(3) On the facts, it could not be successfully maintained that the lord chancellor had not considered the differential impact on various groups with protected characteristics. The claimant had had every opportunity to advance every possible ground on which the introduction of a system of the imposition of fees could be challenged. It could not be said that the lord chancellor had disregarded those points merely because it had dismissed them. The impact had been fully considered, even though its conclusion had displeased the objectors (see [66], [67], [69] of the judgment).

R (on the application of Brown) v Secretary of State for Work and Pensions [2008] All ER (D) 208 (Dec) considered; R (on the application of Hurley) v Secretary of State for Business, Innovation and Skills [2012] All ER (D) 116 (Feb) considered; R (on the application of Williams) v Surrey County Council [2012] All ER (D) 56 (Apr) considered.

(4) There was a strong suspicion that there would be some disparate effect on those who fell within a protected class who brought type B claims and therefore incur significantly higher fees than those bringing type A claims. However, it was not possible to reach a conclusion as to whether the imposition of a higher rate of fees for type B claims could be objectively justified if it had an indiscriminate effect. Although it was suspected that the imposition of the fees regime would have a disparate effect on those within the protected classes, it was not possible at the time of the instant hearing to gauge the extent of that impact.

Accordingly, it was not possible to reach a conclusion as to objective justification, dependant as that exercise was upon weighing the extent of the disparate impact (see [84], [88] of the judgment).

Steinicke v Bundesanstalt fur Arbeit: C-77/02 [2003] IRLR 892 considered; R (on the application of Elias) v Secretary of State for Defence [2006] IRLR 934 considered; Homer v Chief Constable of West Yorkshire Police [2012] 3 All ER 1287 considered; Riezniece v Zemkopibas minisrija: C-7/12 [2013] IRLR 828 considered.

Per curiam: ‘This brings us to a fundamental difficulty with the whole of this case. Brought as it was in the belief that the lawfulness of the regime had to be challenged as a matter of urgency, and in any event within three months, the court has been faced with judging the regime without sufficient evidence, and based only on the predictions of the rival parties throughout and after the hearing. 

‘Parliament decided, by affirmative resolution, to introduce the regime, authorised by statute, and debated and positively affirmed by both Houses of Parliament. Quite apart from the continuing obligation to fulfil the duties identified in the Equality Act, the lord chancellor has himself undertaken to keep the issue of the impact of this regime under review. If it turns out that over the ensuing months the fees regime as introduced is having a disparate effect on those falling within a protected class, the lord chancellor would be under a duty to take remedial measures to remove that disparate effect and cannot deny that obligation on the basis that challenges come too late.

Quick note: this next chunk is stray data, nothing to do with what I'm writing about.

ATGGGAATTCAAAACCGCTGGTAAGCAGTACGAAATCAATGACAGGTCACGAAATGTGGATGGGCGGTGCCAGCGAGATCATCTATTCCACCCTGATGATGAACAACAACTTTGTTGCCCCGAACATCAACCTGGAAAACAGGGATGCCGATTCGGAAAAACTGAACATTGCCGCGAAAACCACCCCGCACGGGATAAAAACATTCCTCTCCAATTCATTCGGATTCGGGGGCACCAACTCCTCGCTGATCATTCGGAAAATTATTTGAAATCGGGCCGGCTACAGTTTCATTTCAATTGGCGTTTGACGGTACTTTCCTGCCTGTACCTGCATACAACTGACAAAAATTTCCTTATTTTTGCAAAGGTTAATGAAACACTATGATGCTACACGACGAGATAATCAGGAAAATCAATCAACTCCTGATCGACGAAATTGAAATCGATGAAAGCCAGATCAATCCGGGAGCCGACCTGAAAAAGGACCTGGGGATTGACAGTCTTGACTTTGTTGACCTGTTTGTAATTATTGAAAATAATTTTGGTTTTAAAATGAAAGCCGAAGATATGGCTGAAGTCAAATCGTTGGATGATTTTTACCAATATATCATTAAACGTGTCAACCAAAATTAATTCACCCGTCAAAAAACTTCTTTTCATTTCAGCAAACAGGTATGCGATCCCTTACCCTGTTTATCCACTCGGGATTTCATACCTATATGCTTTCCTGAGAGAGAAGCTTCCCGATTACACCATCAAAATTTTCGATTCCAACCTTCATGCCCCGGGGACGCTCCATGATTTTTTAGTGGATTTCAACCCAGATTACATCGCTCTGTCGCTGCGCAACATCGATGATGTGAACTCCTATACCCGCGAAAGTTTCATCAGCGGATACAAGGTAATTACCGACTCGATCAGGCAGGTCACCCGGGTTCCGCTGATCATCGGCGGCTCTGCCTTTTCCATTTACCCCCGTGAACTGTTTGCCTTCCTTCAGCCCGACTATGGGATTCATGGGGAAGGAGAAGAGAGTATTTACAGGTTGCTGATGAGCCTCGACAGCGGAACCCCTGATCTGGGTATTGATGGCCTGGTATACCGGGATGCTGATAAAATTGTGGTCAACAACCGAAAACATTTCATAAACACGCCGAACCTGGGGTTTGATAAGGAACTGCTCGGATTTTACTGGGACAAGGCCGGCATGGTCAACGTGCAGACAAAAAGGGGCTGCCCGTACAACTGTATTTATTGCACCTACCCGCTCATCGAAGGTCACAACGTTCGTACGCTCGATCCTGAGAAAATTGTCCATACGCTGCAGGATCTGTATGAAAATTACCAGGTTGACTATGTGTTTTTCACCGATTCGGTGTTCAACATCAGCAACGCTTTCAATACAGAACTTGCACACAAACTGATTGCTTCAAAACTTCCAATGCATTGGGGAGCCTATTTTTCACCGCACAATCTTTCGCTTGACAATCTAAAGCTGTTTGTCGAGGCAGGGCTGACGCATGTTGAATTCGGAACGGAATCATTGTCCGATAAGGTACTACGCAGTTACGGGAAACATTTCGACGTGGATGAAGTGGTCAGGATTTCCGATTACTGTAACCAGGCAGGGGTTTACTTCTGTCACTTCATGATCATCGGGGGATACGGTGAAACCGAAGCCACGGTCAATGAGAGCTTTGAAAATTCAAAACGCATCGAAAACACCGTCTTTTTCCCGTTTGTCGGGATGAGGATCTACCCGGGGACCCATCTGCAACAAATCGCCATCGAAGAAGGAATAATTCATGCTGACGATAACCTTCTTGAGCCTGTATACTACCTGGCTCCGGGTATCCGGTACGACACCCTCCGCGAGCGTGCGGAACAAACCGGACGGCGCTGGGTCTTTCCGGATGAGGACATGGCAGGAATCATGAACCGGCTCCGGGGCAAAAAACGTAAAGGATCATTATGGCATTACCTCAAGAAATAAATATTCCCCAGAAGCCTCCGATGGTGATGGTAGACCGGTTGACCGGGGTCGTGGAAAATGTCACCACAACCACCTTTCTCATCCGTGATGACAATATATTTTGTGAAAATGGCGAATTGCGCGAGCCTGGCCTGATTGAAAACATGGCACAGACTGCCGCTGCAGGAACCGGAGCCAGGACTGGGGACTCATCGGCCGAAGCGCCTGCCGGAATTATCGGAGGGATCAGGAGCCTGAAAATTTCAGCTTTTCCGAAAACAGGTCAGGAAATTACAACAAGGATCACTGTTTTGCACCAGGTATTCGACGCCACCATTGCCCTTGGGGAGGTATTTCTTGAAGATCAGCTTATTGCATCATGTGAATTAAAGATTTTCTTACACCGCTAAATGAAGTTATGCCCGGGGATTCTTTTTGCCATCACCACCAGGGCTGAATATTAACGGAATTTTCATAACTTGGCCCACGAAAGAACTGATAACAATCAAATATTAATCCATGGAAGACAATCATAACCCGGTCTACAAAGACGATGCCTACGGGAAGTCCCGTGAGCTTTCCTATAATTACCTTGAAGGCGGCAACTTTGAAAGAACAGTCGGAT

‘It seems to us more satisfactory to wait and see and hold the lord chancellor to account should his optimism as to the fairness of this regime prove unfounded. We believe both Unison and the commission will be, and certainly should be, astute to ensure that accurate figures and evidence are obtained as to the effect of this regime. No doubt the lord chancellor will also be doing the same, if he is successfully to resist a future challenge. In the meantime, we think that the fundamental flaw in these proceedings is that they are premature and that the evidence at this stage lacks that robustness necessary to overturn the regime. 

‘We would underline the obvious: there is no rule that forbids the introduction of a fee regime. The nature of that regime is closely dependent upon economic and social considerations and policy. The formation of such policies is itself dependent upon an accurate assessment of income and expenditure and the means of those who wish to use the Tribunal system, and in the light of the need to encourage challenges to discrimination in pursuit of the important goal of equality. This court did not find itself in any position accurately to collate the information, still less the evidence, in order to achieve a just resolution.’ (see [89], [90] of the judgment).

Karon Monaghan QC and Mathew Purchase (instructed by UNISON Legal Services) for the claimant; Susan Chan (instructed by the Treasury Solicitor) for the lord chancellor; Michael Ford QC (instructed by the Equality and Human Rights Commission) for the intervener.